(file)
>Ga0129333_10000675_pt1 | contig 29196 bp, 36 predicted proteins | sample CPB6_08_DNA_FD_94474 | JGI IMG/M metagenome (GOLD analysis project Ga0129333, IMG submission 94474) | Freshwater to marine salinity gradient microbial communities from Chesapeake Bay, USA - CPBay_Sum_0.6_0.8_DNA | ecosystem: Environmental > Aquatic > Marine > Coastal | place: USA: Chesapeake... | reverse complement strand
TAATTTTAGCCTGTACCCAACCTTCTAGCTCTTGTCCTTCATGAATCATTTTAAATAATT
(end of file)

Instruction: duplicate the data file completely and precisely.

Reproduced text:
>Ga0129333_10000675_pt1 | contig 29196 bp, 36 predicted proteins | sample CPB6_08_DNA_FD_94474 | JGI IMG/M metagenome (GOLD analysis project Ga0129333, IMG submission 94474) | Freshwater to marine salinity gradient microbial communities from Chesapeake Bay, USA - CPBay_Sum_0.6_0.8_DNA | ecosystem: Environmental > Aquatic > Marine > Coastal | place: USA: Chesapeake... | reverse complement strand
TAATTTTAGCCTGTACCCAACCTTCTAGCTCTTGTCCTTCATGAATCATTTTAAATAATT